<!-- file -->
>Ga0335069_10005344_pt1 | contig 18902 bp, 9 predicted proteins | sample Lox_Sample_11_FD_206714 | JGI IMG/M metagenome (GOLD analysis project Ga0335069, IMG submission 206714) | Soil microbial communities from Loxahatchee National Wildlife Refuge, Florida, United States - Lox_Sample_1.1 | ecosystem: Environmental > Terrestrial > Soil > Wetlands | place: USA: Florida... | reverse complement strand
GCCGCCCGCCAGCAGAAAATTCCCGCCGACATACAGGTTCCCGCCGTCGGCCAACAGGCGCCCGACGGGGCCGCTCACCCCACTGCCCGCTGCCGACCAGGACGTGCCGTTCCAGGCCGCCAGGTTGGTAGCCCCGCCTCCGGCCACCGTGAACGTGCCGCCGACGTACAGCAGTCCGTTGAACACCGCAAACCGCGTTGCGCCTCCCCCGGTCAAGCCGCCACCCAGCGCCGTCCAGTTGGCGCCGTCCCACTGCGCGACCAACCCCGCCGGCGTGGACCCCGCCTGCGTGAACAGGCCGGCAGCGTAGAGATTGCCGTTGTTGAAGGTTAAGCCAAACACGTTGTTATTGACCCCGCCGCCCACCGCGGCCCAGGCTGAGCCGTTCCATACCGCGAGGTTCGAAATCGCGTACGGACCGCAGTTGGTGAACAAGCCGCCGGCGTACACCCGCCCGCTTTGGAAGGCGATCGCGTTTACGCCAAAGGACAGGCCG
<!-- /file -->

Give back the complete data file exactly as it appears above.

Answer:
>Ga0335069_10005344_pt1 | contig 18902 bp, 9 predicted proteins | sample Lox_Sample_11_FD_206714 | JGI IMG/M metagenome (GOLD analysis project Ga0335069, IMG submission 206714) | Soil microbial communities from Loxahatchee National Wildlife Refuge, Florida, United States - Lox_Sample_1.1 | ecosystem: Environmental > Terrestrial > Soil > Wetlands | place: USA: Florida... | reverse complement strand
GCCGCCCGCCAGCAGAAAATTCCCGCCGACATACAGGTTCCCGCCGTCGGCCAACAGGCGCCCGACGGGGCCGCTCACCCCACTGCCCGCTGCCGACCAGGACGTGCCGTTCCAGGCCGCCAGGTTGGTAGCCCCGCCTCCGGCCACCGTGAACGTGCCGCCGACGTACAGCAGTCCGTTGAACACCGCAAACCGCGTTGCGCCTCCCCCGGTCAAGCCGCCACCCAGCGCCGTCCAGTTGGCGCCGTCCCACTGCGCGACCAACCCCGCCGGCGTGGACCCCGCCTGCGTGAACAGGCCGGCAGCGTAGAGATTGCCGTTGTTGAAGGTTAAGCCAAACACGTTGTTATTGACCCCGCCGCCCACCGCGGCCCAGGCTGAGCCGTTCCATACCGCGAGGTTCGAAATCGCGTACGGACCGCAGTTGGTGAACAAGCCGCCGGCGTACACCCGCCCGCTTTGGAAGGCGATCGCGTTTACGCCAAAGGACAGGCCG